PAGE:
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African pay TV & fibre operator, Wananchi, raises $130m for regional expansion

zukuToday, a group that seems to be Sub-saharan Africa’s largest triple play (internet, TV, and voice) service provider, Wananchi, announced that it has raised $130 million to expand its operations in countries in the region that include Zambia, Malawi, Tanzania, Uganda and its home, Kenya. This probably means that in countries like Zambia where Wananchi’s brands had limited market visibility, we will start seeing it more and more.

The money comes from existing shareholders (Altice S.A.,  Liberty Global, ATMT and Emerging Capital Partners.) as well as a new investor, the Africa-focused private investment firm, Helios Investment Partners. Altice, Liberty and Helios are said to have contributed c.85% of the round.

Established in 2008, the Wananchi Group took its name from Wananchi Online which was Kenya’s largest ISP. Using its extensive fibre network, Wananchi has managed to position its Zuku pay TV services as an alternative to Sub-saharan Africa’s leader of pay TV, Multichoice. Zuku also has triple play services that Multichoice, because of the lack of an terrestrial infrastructure arm, just can’t provide at the moment. Outside Kenya, Wananchi currently offers satellite TV services, in direct competition to Multichoice.

Other companies on the continent that are looking to compete in the same triple play space aggressively include the Econet Wireless Group which indicated last year it would be entering the pay TV market. Econet Group subsidiary company, Liquid Telecom, is currently expanding its terrestrial fibre network on the continent and through its retail arm already offers 2 (voice and broadband) of the triple play components in Zimbabwe.

Back to Wananchi, information suggests the company intends to “extend its millions of potential subscribers and a wide range of client devices, with the introduction of digital terrestrial TV (DTT) and over-the-top (OTT) video-on-demand (VOD) services.”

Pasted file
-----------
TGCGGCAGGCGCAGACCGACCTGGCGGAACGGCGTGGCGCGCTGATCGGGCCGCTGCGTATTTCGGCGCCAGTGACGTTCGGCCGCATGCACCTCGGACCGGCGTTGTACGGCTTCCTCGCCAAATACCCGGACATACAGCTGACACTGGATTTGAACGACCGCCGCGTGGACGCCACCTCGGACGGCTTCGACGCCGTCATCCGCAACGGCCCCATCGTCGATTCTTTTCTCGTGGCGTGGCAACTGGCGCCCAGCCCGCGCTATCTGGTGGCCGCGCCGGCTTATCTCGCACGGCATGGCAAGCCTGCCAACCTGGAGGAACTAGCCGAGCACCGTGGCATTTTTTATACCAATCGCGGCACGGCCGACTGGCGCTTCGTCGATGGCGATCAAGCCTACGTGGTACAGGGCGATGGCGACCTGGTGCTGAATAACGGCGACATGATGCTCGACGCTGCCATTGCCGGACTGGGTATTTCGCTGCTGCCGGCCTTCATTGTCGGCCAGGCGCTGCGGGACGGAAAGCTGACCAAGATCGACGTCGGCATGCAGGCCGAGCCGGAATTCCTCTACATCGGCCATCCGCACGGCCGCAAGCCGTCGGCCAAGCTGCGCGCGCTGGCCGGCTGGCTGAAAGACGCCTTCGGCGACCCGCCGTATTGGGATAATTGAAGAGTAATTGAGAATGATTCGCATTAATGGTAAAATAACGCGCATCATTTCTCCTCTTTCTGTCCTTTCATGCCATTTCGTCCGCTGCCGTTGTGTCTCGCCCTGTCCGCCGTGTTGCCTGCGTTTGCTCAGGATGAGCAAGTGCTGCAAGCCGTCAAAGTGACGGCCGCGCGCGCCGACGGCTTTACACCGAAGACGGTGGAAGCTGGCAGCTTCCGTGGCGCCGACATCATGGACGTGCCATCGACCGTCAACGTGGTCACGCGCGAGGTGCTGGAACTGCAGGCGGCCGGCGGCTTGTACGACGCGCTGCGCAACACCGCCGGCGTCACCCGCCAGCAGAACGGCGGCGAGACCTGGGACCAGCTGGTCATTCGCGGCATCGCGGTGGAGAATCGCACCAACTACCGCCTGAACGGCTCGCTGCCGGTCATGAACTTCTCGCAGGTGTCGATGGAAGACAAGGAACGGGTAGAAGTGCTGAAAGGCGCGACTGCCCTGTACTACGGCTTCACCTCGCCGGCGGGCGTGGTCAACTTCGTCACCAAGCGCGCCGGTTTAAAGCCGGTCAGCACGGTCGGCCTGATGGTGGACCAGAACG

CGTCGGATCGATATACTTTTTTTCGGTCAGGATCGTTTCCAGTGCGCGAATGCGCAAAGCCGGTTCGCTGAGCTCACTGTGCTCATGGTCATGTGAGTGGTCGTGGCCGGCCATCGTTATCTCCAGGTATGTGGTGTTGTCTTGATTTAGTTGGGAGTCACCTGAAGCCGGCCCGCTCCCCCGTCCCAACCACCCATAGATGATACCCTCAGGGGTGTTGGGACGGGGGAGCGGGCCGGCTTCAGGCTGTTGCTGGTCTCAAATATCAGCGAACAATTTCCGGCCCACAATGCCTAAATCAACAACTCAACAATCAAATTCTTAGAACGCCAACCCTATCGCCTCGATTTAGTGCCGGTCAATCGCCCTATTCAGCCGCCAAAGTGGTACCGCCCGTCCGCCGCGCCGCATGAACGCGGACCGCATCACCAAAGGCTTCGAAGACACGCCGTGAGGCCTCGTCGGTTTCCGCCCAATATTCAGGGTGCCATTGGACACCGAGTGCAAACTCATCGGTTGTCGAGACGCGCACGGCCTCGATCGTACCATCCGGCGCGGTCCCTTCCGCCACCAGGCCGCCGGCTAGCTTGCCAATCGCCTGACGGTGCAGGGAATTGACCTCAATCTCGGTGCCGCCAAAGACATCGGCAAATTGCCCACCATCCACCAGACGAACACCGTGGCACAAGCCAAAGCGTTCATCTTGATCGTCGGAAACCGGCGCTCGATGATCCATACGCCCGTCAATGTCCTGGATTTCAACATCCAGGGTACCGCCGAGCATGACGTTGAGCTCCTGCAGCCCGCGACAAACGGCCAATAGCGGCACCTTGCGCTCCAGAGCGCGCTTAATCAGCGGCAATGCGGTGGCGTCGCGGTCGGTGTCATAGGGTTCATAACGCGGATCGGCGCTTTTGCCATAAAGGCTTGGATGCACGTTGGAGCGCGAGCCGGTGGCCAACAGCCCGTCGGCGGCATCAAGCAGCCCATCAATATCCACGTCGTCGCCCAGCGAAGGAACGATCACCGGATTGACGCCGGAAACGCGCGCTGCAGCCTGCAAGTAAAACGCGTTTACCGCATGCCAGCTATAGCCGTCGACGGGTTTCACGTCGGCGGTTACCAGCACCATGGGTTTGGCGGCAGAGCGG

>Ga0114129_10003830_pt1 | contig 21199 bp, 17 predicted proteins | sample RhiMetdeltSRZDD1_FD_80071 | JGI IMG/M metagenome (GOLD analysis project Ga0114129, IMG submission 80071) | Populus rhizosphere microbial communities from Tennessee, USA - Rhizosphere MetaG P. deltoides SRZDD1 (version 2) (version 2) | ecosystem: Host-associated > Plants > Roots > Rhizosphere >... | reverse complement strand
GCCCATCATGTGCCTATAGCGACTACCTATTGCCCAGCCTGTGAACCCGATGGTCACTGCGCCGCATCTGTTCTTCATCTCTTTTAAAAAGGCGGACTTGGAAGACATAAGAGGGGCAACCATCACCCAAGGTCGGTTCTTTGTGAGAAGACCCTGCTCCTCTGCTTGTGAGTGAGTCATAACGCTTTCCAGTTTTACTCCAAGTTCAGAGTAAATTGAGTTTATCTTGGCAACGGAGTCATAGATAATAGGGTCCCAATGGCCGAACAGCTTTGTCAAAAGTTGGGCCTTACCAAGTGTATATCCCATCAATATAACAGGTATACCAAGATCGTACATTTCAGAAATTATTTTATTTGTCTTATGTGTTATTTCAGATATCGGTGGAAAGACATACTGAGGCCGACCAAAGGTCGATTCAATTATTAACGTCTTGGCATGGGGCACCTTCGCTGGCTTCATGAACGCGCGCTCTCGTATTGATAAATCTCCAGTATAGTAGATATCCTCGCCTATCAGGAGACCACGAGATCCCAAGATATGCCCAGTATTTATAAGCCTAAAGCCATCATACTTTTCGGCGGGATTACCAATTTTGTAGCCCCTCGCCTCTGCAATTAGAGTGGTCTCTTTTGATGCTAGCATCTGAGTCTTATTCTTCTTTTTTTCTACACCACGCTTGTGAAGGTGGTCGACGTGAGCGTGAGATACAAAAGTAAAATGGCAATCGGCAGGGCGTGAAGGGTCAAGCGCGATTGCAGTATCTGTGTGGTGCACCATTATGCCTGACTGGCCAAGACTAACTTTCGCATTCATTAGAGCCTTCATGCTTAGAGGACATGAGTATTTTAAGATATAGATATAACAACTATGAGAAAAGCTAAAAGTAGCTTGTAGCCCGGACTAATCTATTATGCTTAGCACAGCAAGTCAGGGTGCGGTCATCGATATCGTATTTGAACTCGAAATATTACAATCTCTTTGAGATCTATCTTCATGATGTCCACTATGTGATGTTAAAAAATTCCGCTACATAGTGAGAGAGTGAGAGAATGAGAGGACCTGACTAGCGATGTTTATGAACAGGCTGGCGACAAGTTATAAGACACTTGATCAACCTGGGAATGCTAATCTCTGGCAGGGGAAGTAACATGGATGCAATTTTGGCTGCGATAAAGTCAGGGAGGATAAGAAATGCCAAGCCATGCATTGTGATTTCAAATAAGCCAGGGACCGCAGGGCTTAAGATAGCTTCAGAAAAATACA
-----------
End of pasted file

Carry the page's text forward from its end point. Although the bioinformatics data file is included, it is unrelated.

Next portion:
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3 thoughts on “African pay TV & fibre operator, Wananchi, raises $130m for regional expansion

  1. i believe that the main revenue earners for telcos will be (1) video on demand (2) data (3) financial services
    we will see telcos owning banks like econet and offering financial services from mobile money, money transfer, insurance & the traditional banking services e.t.c . Voice will be offered via unlimited voice plans where you pay a single fee i.e usd20 for unlimited voice calls per month.

    The only worry is who will pay for additional improvements in infrastructure since there will no longer be high margin profits in the telco industry. the banking industry is also being disrupted by digital currencies which in the next 10 years will lead to reduced banking charges as soon.

    Apps like whatsapp dont contribute a dime to the nextwork infrastructure of telcos whilst they are in direct competition with the telcos especially as soon as they introduce voice calling for free.
    data is not that marginal in terms of revenue. so interesting times ahaead

    1. “ready” depends on who’s looking at it and what their plans are. Ready in terms making money from triple play now is o clear because the fibre infrastructure hasn’t reached everyone that can afford to take it up. And even for those that have it on their streets, some middle income people aren’t taking up because it just a bit beyond the their reach. People here also happen to be in the doldrums in terms of disposable income to spend on wants like internet for TV.

      I think if the provider wants to make cash now and their funding source is not long term, then Zim may not be ready. For medium-long term laying of foundation for triple play, we are as ready as can be!

      forgot to answer your second question. The biggest groups to benefit I think is the ecosystem of content creators and solution providers. In Wananchi’s case, they are doing a lot to help TV content creators by funding the creation of TV shows, funding sports and the like. Bringing it back home, there’s a lot of potential for productions like Vhara Zipi, Zviri Kufaya naKeda, and the Animation stuff that Nafuna TV does. There’s just need to bridge gap of funding the creation of the content. Fibre network providers can hopefully buffer content creators on this and then make their money at the point where they bundle the payment for fibre internet to content.

      Incumbents like Multichoice will ofcourse need to work more for their money, which just creates better TV products (better price, quality, locla relevance, fewer repeats etc…) for consumers

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